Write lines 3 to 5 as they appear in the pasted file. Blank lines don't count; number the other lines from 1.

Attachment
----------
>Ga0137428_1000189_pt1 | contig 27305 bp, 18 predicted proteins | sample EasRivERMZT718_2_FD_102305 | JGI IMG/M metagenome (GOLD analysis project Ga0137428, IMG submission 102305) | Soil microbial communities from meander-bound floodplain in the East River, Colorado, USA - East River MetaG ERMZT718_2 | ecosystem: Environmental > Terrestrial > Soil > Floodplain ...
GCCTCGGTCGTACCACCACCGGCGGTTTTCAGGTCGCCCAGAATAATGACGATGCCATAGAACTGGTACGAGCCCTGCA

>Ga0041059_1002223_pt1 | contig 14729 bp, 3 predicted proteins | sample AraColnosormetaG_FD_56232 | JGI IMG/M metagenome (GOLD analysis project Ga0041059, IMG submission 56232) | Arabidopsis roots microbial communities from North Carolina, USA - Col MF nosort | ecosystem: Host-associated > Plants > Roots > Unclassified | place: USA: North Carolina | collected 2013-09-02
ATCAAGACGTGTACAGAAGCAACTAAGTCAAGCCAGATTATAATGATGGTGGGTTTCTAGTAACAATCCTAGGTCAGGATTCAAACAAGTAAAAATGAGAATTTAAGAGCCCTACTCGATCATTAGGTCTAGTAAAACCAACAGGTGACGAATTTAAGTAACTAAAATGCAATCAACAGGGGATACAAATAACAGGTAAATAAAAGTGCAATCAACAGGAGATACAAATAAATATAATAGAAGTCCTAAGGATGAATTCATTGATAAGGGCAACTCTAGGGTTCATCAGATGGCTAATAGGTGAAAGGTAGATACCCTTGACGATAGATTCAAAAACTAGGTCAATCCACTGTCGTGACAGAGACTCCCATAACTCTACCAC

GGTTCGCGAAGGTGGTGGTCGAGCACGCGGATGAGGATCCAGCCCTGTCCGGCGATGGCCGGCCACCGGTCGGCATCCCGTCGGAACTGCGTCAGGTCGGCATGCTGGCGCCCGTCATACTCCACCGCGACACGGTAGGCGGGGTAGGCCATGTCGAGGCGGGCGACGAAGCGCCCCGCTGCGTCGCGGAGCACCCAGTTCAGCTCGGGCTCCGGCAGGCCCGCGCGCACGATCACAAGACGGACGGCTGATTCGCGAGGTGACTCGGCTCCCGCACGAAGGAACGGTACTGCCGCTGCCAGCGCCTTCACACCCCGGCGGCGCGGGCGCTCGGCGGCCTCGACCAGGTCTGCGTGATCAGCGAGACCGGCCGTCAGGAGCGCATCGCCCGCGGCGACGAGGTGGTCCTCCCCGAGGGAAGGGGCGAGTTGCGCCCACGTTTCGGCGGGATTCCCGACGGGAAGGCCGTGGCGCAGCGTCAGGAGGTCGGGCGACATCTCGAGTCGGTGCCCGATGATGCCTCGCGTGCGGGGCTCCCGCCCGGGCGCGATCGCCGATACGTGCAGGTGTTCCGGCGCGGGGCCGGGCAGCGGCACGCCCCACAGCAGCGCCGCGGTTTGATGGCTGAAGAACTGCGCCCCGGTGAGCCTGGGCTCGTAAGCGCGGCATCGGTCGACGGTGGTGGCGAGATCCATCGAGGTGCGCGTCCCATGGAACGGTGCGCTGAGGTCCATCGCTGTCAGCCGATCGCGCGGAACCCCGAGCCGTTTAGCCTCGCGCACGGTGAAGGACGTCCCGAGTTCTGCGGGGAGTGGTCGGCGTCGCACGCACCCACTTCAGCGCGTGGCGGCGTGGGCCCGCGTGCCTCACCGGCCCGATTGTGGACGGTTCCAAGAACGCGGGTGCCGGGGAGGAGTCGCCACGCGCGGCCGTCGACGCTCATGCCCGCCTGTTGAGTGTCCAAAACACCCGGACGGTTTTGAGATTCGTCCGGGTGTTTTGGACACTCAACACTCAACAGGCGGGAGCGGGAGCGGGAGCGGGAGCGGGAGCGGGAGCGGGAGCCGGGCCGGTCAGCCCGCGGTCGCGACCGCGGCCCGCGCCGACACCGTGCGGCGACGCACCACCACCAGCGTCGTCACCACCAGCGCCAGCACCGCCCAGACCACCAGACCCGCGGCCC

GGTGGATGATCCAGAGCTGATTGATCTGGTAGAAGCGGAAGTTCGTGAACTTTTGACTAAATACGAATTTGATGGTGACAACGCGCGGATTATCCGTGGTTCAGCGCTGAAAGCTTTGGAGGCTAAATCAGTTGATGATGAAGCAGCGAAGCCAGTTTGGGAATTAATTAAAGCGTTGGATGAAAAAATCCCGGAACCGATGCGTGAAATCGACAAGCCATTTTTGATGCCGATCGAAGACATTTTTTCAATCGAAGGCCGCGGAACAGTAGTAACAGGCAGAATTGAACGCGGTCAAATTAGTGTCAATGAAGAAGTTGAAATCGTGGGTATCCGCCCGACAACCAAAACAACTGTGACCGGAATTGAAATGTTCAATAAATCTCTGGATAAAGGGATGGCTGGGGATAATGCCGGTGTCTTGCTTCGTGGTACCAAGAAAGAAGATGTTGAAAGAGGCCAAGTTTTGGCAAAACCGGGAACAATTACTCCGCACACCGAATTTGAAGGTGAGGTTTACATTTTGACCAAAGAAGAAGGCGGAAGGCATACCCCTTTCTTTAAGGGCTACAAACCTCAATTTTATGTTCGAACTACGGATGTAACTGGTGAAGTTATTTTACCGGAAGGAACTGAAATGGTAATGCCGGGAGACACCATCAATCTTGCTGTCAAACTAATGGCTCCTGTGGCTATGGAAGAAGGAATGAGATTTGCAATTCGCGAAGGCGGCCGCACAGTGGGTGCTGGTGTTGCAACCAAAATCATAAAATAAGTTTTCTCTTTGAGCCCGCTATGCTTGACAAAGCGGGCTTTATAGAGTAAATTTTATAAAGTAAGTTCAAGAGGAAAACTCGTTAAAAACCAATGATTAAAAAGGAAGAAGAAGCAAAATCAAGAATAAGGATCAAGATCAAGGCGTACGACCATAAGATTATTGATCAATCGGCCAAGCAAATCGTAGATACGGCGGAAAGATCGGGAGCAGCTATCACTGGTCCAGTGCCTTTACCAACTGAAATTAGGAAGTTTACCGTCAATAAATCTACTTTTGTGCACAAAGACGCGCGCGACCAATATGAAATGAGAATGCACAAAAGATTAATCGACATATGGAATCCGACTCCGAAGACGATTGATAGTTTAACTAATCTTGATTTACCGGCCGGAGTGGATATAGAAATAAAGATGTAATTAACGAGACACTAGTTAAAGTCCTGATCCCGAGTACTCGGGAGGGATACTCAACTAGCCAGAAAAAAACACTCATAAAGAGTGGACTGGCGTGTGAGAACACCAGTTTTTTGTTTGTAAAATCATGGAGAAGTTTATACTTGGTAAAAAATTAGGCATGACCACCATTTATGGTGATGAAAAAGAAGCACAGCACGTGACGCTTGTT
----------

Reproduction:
>Ga0041059_1002223_pt1 | contig 14729 bp, 3 predicted proteins | sample AraColnosormetaG_FD_56232 | JGI IMG/M metagenome (GOLD analysis project Ga0041059, IMG submission 56232) | Arabidopsis roots microbial communities from North Carolina, USA - Col MF nosort | ecosystem: Host-associated > Plants > Roots > Unclassified | place: USA: North Carolina | collected 2013-09-02
ATCAAGACGTGTACAGAAGCAACTAAGTCAAGCCAGATTATAATGATGGTGGGTTTCTAGTAACAATCCTAGGTCAGGATTCAAACAAGTAAAAATGAGAATTTAAGAGCCCTACTCGATCATTAGGTCTAGTAAAACCAACAGGTGACGAATTTAAGTAACTAAAATGCAATCAACAGGGGATACAAATAACAGGTAAATAAAAGTGCAATCAACAGGAGATACAAATAAATATAATAGAAGTCCTAAGGATGAATTCATTGATAAGGGCAACTCTAGGGTTCATCAGATGGCTAATAGGTGAAAGGTAGATACCCTTGACGATAGATTCAAAAACTAGGTCAATCCACTGTCGTGACAGAGACTCCCATAACTCTACCAC

GGTTCGCGAAGGTGGTGGTCGAGCACGCGGATGAGGATCCAGCCCTGTCCGGCGATGGCCGGCCACCGGTCGGCATCCCGTCGGAACTGCGTCAGGTCGGCATGCTGGCGCCCGTCATACTCCACCGCGACACGGTAGGCGGGGTAGGCCATGTCGAGGCGGGCGACGAAGCGCCCCGCTGCGTCGCGGAGCACCCAGTTCAGCTCGGGCTCCGGCAGGCCCGCGCGCACGATCACAAGACGGACGGCTGATTCGCGAGGTGACTCGGCTCCCGCACGAAGGAACGGTACTGCCGCTGCCAGCGCCTTCACACCCCGGCGGCGCGGGCGCTCGGCGGCCTCGACCAGGTCTGCGTGATCAGCGAGACCGGCCGTCAGGAGCGCATCGCCCGCGGCGACGAGGTGGTCCTCCCCGAGGGAAGGGGCGAGTTGCGCCCACGTTTCGGCGGGATTCCCGACGGGAAGGCCGTGGCGCAGCGTCAGGAGGTCGGGCGACATCTCGAGTCGGTGCCCGATGATGCCTCGCGTGCGGGGCTCCCGCCCGGGCGCGATCGCCGATACGTGCAGGTGTTCCGGCGCGGGGCCGGGCAGCGGCACGCCCCACAGCAGCGCCGCGGTTTGATGGCTGAAGAACTGCGCCCCGGTGAGCCTGGGCTCGTAAGCGCGGCATCGGTCGACGGTGGTGGCGAGATCCATCGAGGTGCGCGTCCCATGGAACGGTGCGCTGAGGTCCATCGCTGTCAGCCGATCGCGCGGAACCCCGAGCCGTTTAGCCTCGCGCACGGTGAAGGACGTCCCGAGTTCTGCGGGGAGTGGTCGGCGTCGCACGCACCCACTTCAGCGCGTGGCGGCGTGGGCCCGCGTGCCTCACCGGCCCGATTGTGGACGGTTCCAAGAACGCGGGTGCCGGGGAGGAGTCGCCACGCGCGGCCGTCGACGCTCATGCCCGCCTGTTGAGTGTCCAAAACACCCGGACGGTTTTGAGATTCGTCCGGGTGTTTTGGACACTCAACACTCAACAGGCGGGAGCGGGAGCGGGAGCGGGAGCGGGAGCGGGAGCGGGAGCCGGGCCGGTCAGCCCGCGGTCGCGACCGCGGCCCGCGCCGACACCGTGCGGCGACGCACCACCACCAGCGTCGTCACCACCAGCGCCAGCACCGCCCAGACCACCAGACCCGCGGCCC